Your customers’ concern is your concern and the evolution of cybercrime is simply not something that your business can afford to ignore. The European Commission published its Special Eurobarometer Report on Cyber Security in February 2015. The conclusions make for stark reading for business owners and managers. 75% of Irish respondents are concerned that their online personal information is not kept secure online.
All businesses need to demonstrate that they are active in preventing cyber attacks.
- Secure your hardware and encrypt your laptops – a simple example is using a Kensington lock to physically secure mobile devices;
- Mobile phones are the new portable office. Employees should not connect to work emails through unsecure Wifi networks on their smart tablets and phones – introduce usage policies and educate your staff;
- Warn employees on the danger of clicking on unknown links – employees should be educated on the danger of malware attacks;
- Ensure your network is encrypted, secure and password protected;
- Use strong passwords and don’t keep them in a folder on your network entitled ‘passwords’!
50% of users don’t take basic precautions such as changing their passwords every 12 months.
- Combat system vulnerability. Put up a strong firewall and use reliable anti-virus and anti-malware protection and keep it up to date.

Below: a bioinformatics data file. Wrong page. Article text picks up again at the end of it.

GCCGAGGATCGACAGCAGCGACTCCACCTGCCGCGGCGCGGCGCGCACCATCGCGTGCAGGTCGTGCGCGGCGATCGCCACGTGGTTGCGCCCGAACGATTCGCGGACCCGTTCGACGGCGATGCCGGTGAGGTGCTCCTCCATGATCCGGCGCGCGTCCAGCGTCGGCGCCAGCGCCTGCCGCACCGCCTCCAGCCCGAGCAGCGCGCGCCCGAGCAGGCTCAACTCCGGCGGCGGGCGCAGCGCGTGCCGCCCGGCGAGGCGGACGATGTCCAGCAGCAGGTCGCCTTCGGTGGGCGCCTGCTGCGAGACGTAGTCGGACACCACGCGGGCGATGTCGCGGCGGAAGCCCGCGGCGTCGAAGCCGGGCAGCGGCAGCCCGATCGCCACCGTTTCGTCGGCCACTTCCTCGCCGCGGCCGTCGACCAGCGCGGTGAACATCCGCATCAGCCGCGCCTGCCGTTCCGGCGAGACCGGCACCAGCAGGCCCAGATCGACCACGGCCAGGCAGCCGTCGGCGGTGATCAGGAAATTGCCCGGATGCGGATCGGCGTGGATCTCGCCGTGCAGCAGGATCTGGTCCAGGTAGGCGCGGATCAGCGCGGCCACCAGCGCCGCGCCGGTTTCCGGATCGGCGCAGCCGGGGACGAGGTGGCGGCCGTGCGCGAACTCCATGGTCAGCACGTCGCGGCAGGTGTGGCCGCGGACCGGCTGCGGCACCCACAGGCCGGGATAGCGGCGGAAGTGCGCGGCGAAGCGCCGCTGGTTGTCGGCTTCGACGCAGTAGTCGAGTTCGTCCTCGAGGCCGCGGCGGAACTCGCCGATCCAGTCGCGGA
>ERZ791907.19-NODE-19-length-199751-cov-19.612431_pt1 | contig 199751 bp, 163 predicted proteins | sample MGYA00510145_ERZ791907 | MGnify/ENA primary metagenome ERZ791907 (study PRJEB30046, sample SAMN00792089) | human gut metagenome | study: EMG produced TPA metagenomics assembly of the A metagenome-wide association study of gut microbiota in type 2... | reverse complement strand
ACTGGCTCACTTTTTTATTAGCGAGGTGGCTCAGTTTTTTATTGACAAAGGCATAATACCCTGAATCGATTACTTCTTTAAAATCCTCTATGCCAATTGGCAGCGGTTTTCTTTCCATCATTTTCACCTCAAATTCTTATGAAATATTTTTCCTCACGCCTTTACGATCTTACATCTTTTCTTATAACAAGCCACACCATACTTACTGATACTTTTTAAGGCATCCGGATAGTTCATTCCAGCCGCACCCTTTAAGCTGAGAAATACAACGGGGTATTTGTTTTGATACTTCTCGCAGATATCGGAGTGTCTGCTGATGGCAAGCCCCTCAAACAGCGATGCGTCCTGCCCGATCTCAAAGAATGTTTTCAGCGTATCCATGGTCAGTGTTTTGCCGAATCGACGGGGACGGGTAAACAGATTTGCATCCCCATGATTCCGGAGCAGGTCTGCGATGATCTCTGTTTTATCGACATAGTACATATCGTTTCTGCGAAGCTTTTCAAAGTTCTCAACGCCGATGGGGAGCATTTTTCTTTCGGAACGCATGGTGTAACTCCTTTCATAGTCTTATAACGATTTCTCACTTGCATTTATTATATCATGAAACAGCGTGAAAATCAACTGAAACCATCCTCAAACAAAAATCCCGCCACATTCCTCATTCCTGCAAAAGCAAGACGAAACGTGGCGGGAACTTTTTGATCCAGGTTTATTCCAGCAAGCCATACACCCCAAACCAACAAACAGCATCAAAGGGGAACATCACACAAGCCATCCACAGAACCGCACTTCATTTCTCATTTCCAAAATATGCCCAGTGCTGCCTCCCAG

33% of Irish internet users have discovered malicious software on their device. But only 51% have installed anti-virus software.
- Monitor your vendors. Where vendors have access to your company’s data, ensure those vendors are accessing it through a secure network and have suitable malware protection in place.
- Segment internal data access. Only give employees access to the data they require to carry out their specific job on a “need to know” basis.
As the complexity and frequency of cybercrime increases so does the threat posed to your company’s reputation. Furthermore, you are obliged under Data Protection Legislation to take appropriate security measures against unauthorised access to, or unauthorised alteration or disclosure of your employees’ and customers’ data.
If you don’t you could be liable for a fine of up to €250,000 or 10% of turnover whichever is greater. You could also face the administration and legal costs of dealing with a court order to forfeit or destroy any data material which is connected with the commission of the offence.
Contact Laura Daly or Ronan McGoldrick for more information.
This publication is for guidance purposes only. It does not constitute legal or professional advice. No liability is accepted by Ogier Leman for any action taken or not taken in reliance on the information set out in this publication. Professional or legal advice should be obtained before taking or refraining from any action as a result of the contents of this publication. Any and all information is subject to change.